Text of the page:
Money, Media and Elections

The Supreme Court’s Citizens United decision launched a new era of big-money politics. The wealthiest 1 percent now has even more power to pick and choose our nation’s leaders. And they’re spending the bulk of this money on televised political ads designed to mislead voters. (Click here to see Free Press' infographic depicting this dysfunctional dynamic.)

So where’s the broadcast media in all of this? Instead of exposing this runaway spending and separating fact from fiction in an election year, they’re lining their pockets with the windfall from this massive ad buy … to the tune of more than $3 billion in 2012.

The reason so much money is spent on so many ads is that it’s a proven formula for success. In the 2008 election cycle, the candidate who spent more on a congressional campaign won the race more than nine out of 10 times. And while there’s some reporting on where money to influence elections originates, few people follow the billions of dollars spent by campaigns and Super PACs to the trail’s end:  the bank accounts of a handful of media corporations that control local television stations across the United States, with a daily viewing audience that numbers in the hundreds of millions.

We need to advance reforms that will shed more light on this problem while nurturing a media of, by and for the people. Free Press and our allies are working to hold broadcasters accountable to the public and give us the reporting we need to make informed decisions at the polls.

Blog Posts

  • File Under 'Much Needed': The FCC May Expand Its Political Ad Disclosure Rules

    August 11, 2014
    The Koch brothers will reportedly spend at least $250 million on the 2014 midterm elections — and that’s a conservative estimate. But while the Kochs may have the fattest wallet in the game, they’re hardly alone.
  • Money Changes Everything

    November 12, 2013

    There are all kinds of villains in life. Mosquitoes. Bad-hair days. People who lean on their car horns even though there’s no possible way outside of a James Bond movie you could make that left-hand turn without risking your own life, or at least the life of your elderly car.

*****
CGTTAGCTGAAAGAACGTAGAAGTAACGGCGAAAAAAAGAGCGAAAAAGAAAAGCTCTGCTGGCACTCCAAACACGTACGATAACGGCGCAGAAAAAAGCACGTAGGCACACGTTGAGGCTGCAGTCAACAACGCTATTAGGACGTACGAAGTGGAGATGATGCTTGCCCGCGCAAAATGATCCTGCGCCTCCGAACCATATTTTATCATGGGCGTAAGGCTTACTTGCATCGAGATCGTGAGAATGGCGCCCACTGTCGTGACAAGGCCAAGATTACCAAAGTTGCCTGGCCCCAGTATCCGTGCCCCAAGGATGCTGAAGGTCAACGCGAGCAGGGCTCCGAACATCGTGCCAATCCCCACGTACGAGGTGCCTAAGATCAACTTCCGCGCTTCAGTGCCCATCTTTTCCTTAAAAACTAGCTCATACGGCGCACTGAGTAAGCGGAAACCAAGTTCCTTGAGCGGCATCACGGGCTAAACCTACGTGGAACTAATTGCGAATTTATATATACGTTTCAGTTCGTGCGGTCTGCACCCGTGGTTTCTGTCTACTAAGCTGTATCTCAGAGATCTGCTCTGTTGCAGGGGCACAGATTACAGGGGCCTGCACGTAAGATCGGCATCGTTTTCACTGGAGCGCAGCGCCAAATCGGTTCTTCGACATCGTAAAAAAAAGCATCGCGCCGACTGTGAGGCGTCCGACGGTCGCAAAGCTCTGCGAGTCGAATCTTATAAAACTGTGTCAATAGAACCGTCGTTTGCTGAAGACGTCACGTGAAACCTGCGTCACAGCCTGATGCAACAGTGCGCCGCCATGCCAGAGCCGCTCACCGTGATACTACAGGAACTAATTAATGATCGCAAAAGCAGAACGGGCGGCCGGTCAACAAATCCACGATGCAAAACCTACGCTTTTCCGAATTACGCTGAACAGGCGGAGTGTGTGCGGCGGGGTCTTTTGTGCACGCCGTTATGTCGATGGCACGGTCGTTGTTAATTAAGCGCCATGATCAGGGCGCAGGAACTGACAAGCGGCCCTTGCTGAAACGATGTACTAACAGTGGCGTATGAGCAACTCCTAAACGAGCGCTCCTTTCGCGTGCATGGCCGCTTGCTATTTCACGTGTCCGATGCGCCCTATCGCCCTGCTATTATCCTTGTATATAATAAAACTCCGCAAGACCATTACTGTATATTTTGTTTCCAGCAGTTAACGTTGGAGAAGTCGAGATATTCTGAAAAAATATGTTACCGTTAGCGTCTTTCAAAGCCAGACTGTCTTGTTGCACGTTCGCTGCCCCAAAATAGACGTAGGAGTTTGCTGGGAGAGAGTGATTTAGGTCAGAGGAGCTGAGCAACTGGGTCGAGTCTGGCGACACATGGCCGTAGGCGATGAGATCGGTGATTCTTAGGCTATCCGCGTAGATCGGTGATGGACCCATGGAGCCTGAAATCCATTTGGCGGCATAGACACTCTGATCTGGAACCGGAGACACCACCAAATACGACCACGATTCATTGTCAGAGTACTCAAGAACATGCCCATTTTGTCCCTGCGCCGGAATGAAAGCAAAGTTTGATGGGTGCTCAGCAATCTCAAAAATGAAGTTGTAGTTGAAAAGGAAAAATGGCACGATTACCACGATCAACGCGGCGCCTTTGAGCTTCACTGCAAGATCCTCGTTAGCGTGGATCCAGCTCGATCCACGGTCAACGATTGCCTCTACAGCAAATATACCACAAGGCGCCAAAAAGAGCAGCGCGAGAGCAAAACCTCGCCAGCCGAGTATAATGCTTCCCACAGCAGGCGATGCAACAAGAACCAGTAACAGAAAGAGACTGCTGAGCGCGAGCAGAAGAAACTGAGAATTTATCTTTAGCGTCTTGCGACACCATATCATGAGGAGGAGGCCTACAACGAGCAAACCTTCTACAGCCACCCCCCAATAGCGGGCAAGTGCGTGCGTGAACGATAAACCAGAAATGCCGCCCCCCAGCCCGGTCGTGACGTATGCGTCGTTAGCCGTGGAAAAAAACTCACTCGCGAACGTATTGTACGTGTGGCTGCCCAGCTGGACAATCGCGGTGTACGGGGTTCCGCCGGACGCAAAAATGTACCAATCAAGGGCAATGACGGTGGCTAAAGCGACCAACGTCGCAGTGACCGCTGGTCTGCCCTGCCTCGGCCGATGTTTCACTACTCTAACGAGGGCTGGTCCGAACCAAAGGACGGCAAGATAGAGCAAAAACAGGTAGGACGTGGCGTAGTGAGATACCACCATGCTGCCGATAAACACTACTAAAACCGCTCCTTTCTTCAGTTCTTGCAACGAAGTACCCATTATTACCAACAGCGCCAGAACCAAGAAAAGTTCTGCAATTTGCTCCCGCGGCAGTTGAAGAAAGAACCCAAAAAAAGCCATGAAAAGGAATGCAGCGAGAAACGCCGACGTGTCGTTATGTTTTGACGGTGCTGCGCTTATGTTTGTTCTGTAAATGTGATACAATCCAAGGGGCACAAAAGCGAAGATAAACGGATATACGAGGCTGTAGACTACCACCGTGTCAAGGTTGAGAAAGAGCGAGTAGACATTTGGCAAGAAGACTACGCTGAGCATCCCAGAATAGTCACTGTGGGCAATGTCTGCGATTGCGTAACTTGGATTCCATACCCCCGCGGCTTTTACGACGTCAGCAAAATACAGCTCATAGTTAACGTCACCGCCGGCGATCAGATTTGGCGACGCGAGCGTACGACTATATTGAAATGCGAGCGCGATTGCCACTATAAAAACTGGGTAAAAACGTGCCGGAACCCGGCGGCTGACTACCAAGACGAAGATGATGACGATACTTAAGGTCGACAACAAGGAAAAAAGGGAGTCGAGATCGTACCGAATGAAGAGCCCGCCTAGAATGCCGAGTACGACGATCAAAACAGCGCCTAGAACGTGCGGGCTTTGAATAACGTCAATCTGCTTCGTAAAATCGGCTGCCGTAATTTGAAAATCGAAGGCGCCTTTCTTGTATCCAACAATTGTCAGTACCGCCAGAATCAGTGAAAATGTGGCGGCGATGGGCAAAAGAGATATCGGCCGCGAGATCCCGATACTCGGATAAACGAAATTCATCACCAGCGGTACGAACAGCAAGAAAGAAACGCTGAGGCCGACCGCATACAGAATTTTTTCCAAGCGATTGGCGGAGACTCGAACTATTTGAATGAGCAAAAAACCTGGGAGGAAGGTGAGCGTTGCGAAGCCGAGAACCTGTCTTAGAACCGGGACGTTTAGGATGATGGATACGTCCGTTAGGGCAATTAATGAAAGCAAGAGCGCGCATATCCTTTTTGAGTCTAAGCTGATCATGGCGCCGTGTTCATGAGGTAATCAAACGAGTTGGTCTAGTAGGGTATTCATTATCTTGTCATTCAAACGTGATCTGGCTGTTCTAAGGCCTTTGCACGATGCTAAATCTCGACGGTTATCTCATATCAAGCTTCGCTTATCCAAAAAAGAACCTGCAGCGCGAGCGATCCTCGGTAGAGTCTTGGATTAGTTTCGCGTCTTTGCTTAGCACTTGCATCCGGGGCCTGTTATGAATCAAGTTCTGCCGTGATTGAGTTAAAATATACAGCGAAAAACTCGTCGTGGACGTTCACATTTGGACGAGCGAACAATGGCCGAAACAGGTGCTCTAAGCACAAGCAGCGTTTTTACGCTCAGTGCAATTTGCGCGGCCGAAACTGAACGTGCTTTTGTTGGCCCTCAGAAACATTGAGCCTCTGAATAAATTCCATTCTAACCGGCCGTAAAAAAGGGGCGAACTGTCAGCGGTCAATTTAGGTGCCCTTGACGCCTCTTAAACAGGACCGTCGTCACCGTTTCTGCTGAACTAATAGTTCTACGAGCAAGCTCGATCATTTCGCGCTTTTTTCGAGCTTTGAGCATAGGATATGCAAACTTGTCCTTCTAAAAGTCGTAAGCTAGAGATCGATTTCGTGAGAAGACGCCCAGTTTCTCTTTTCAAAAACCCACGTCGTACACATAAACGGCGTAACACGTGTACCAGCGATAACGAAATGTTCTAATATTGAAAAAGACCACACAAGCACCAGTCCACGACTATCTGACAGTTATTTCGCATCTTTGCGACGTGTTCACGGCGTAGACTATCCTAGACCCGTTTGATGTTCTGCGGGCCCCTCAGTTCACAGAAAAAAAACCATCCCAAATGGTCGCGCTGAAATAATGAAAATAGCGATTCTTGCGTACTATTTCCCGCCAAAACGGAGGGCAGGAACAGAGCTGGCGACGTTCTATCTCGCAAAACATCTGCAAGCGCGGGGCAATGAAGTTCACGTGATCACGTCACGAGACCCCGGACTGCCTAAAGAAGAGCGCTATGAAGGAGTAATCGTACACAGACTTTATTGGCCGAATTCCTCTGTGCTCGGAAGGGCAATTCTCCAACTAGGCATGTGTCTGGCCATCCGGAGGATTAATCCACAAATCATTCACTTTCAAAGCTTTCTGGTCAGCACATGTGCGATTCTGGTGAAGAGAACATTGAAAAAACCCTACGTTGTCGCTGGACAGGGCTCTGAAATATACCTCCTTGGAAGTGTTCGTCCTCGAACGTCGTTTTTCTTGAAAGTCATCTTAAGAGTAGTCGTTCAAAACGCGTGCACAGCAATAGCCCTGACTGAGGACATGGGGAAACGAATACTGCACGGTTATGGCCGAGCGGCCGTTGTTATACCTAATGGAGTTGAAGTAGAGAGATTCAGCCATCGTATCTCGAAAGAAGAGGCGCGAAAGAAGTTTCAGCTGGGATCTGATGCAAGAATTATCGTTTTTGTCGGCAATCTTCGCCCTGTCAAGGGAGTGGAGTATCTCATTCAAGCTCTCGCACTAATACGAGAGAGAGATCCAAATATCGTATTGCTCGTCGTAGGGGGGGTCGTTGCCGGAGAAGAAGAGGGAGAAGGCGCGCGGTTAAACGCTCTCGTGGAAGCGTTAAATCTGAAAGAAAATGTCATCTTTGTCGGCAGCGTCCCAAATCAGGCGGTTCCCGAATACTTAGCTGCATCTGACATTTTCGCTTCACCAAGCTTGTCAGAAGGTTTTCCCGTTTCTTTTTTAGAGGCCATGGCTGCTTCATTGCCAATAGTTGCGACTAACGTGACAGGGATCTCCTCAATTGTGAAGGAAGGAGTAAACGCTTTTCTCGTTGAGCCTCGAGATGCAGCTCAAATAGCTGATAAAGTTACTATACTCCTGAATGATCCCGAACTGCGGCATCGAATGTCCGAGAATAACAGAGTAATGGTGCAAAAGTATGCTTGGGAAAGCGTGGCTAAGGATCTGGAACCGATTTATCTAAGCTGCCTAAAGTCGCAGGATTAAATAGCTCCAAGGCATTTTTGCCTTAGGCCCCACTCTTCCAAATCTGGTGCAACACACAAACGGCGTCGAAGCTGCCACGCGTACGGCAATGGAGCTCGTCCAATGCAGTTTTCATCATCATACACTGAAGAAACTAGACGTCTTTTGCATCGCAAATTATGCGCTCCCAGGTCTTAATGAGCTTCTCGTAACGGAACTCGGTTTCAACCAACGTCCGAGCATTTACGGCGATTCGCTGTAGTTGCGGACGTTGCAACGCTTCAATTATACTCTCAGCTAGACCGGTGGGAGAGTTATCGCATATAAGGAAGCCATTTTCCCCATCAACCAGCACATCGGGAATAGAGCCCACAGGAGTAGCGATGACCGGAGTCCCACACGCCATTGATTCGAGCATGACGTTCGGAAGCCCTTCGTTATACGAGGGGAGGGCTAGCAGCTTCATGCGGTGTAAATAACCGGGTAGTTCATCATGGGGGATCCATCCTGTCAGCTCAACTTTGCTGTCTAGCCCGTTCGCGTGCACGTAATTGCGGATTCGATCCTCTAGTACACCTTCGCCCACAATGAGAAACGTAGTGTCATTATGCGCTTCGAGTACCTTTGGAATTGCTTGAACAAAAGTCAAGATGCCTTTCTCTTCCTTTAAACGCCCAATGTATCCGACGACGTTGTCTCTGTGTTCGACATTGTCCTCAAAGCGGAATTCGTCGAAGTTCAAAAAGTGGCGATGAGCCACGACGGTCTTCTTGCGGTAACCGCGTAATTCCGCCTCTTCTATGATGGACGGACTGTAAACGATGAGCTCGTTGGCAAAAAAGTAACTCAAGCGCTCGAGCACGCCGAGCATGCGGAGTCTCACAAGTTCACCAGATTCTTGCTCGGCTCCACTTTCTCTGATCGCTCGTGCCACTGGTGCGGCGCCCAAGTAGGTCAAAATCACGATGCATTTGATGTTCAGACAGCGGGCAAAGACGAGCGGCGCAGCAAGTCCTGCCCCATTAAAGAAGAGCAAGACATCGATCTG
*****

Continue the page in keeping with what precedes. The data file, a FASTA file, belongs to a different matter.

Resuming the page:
• What Ted Cruz Doesn't Want You to Know

    October 28, 2013
    By now it seems pretty clear that Sen. Ted Cruz has a plan to occupy the White House. But he doesn’t want people to know too much about it.
More »

Press Releases

  • Senate Confirms New FCC Chairman

    October 29, 2013
    WASHINGTON -- Late Tuesday, the Senate unanimously confirmed Tom Wheeler as chairman of the Federal Communications Commission. Michael O'Rielly was also confirmed as a commissioner.
  • Public Interest Groups Urge FCC to Continue Improving Political Ad Transparency

    August 26, 2013

    WASHINGTON -- On Monday, the Public Interest Public Airwaves Coalition (PIPAC), whose members include the Benton Foundation, the Campaign Legal Center, Common Cause, Free Press, the New America Foundation and the United Church of Christ Office of Communication Inc., along with the Center for Effective Government and the Sunlight Foundation, filed comments with the Federal Communications Commission about the agency’s rules requiring broadcasters to post their political files online.

  • Free Press Report Examines the Absence of Political Ads on Spanish-Language TV

    November 2, 2012
    On Friday, Free Press released Missing Out: Political Ads, Spanish-Language TV and the Latino Vote, a report analyzing political ad spending in the battleground states of Colorado, Florida and New Mexico. Political ad buys have skyrocketed to record-breaking levels nationwide, and much of that money is being spent in swing states, particularly by Super PACs and other third-party groups. But in the three states studied, Free Press found that few political ads have aired on Spanish-language stations.